Fourth, go see Fran. Don’t do it reactively after one of her attacks, but do it proactively when the water is calm. One way to be strategic is to use what’s called a “one-down” approach in which you talk with Fran in a very deferential manner. Remember, you’re trying to get her off your back, not convince her she’s a bully. Be specific and be direct, for example, “Fran, thanks for meeting with me. I want to talk about my work assignments. I know you’re so swamped with everything and that there’s a lot of important stuff happening, but I feel like my assignments often come right at the end of the day and sometimes even at the end of the week, which makes planning anything really difficult when we’re on a deadline. Is there a way we could work things out to solve this problem? I hate to ask this of you because you’re the boss, but I am hoping we can think of a good solution together.”
Fifth, repeat step four. I don’t mean this to be coy or even funny, but I assume that change won’t come quickly. The next time Fran gives you a work assignment at 4:45 p.m., ask her about it directly and ask her if there’s any way it can be delayed given your earlier conversation.
If the first five steps fail to make any improvement in your situation, I have two final suggestions. The sixth step is to return to Fran once again and to be even more direct (as direct as you can be without getting fired). Proceed cautiously as you think about what to do; once you go this route, there’s no turning back. Try this: “Thanks for seeing me again, Fran. I was hoping things would change based on our earlier conversations, but I feel like perhaps things have gotten a bit worse. Here’s the deal: I feel like you really don’t like me, and that I’ve done something to offend you in a pretty fundamental way. As a result, I think you’re angry at me most of the time and that you try to make it clear to me how you feel quite a lot. So, I am here to find out why you’re so upset with me and what we can do to make it better.”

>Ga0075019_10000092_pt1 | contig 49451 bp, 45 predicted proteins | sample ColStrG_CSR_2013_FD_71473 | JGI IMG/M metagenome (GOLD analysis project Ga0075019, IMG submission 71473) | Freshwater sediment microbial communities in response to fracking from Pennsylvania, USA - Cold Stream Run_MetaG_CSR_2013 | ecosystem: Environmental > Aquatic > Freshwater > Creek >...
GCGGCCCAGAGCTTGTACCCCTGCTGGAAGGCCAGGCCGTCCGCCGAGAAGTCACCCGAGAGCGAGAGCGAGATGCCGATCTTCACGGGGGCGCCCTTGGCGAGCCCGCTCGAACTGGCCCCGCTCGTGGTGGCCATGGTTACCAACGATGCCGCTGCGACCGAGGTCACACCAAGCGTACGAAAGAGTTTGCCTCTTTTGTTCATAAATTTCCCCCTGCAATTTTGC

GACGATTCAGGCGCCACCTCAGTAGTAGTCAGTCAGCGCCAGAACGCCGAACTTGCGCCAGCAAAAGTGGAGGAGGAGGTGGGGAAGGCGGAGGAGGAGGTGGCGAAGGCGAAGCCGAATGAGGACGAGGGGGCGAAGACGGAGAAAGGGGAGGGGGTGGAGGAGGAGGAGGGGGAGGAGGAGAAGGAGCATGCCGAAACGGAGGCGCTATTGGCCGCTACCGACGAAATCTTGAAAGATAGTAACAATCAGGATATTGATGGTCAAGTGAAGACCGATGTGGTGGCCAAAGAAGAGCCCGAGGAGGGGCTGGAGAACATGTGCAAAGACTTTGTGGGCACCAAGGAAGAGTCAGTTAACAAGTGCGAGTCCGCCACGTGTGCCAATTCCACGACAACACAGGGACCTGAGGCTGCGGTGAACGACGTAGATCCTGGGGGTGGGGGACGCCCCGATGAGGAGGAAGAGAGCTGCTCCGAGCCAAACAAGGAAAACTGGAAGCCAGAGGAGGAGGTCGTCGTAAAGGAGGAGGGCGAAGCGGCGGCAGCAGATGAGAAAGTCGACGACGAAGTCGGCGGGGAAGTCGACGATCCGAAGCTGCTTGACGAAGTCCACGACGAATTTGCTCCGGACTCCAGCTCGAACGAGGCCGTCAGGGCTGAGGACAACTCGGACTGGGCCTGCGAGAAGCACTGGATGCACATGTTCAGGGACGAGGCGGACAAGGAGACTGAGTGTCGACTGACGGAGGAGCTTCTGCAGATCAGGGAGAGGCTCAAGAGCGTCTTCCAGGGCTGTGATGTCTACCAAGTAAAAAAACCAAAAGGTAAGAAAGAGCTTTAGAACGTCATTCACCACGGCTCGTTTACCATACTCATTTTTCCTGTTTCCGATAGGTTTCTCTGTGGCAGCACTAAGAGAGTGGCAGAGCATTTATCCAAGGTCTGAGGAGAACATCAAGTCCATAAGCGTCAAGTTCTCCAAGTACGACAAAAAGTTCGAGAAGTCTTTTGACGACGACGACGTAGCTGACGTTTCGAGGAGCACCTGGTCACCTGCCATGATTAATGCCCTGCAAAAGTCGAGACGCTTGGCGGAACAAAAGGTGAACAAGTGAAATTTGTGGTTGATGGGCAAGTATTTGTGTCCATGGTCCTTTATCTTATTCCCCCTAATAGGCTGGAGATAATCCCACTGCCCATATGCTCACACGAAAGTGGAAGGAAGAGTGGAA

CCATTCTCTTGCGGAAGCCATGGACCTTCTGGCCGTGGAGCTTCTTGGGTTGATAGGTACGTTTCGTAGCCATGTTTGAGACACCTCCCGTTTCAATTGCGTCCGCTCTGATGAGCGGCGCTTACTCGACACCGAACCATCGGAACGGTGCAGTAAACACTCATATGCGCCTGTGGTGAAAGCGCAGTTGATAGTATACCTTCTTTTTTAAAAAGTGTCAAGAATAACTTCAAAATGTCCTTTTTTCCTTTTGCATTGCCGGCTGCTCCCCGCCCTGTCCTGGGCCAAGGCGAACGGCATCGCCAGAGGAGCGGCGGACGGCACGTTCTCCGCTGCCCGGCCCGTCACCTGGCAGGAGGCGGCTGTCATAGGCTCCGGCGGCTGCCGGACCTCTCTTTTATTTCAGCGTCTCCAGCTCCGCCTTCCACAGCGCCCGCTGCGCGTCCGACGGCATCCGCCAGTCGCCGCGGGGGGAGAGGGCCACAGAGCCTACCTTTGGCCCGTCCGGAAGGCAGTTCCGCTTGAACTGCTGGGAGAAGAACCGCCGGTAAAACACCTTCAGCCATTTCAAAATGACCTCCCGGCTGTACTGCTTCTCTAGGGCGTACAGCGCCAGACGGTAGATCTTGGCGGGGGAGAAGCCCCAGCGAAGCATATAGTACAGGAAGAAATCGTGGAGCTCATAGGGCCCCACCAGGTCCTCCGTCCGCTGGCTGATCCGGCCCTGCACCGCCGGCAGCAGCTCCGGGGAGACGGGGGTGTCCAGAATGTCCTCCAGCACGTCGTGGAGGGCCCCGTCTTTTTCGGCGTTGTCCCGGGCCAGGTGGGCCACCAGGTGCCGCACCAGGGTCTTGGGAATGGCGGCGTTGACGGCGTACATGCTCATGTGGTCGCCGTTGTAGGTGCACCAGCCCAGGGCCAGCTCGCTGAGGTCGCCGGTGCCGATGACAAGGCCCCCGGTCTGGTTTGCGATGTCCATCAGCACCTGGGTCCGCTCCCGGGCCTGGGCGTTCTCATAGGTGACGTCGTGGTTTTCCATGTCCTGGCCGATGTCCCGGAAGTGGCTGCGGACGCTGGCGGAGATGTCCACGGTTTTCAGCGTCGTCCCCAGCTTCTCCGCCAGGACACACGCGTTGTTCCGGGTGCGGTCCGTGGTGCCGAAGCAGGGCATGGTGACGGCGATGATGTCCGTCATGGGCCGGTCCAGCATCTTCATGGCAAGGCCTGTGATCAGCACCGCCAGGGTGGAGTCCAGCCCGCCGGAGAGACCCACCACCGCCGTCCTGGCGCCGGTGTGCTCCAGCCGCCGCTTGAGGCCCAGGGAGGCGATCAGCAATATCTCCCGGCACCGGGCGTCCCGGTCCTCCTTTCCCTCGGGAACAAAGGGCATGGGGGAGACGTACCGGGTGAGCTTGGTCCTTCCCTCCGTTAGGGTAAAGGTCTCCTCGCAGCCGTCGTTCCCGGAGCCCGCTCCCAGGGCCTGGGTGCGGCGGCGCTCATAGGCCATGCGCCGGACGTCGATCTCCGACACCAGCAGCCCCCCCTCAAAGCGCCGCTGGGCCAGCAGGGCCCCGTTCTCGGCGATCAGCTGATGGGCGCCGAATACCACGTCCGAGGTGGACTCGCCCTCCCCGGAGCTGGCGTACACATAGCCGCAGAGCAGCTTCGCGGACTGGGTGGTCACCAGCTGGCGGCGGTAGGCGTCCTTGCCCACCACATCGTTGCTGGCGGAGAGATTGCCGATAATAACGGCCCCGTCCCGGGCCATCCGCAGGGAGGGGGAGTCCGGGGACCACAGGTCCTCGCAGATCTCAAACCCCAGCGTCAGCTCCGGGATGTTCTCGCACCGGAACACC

After you say your piece, just stop. Listen. What does Fran have to say? She’s going to do one of two things. She’ll either tell you that you’re crazy and chew you out even more, of if she has any brains whatsoever, she’ll back the hell down. If she goes crazy, proceed immediately to the next step. If she finally hears you—perhaps only after you give her a glimpse of the evidence—then there’s a real chance for some change. Now, you’re in the driver’s seat.
Last step: Go over Fran’s head. Most workplaces take these kinds of issues very seriously, and you need to remember that Fran has a lot to lose by continually harassing you. Think about the best person to speak to. If you go over her head but find an ineffective leader, you risk making her even more upset. Once you start up the chain of command, you need to go as far up as needed until you find someone who will be a real ally. You need Fran’s boss to indicate to her directly that anything short of a complete change of attitude is unacceptable.
Find someone who can sit you both down together and help you air your grievances, then set a plan for moving forward. Remember, as much as you want Fran to suffer, you goal is simply to get her off your back and get on with your work. If there’s a way for Fran’s boss to help “solve” the situation without actually punishing her, this would be best. It won’t fulfill your sense of cosmic justice or need for revenge, but it will lead to more harmony, and that’s the most important thing in the end.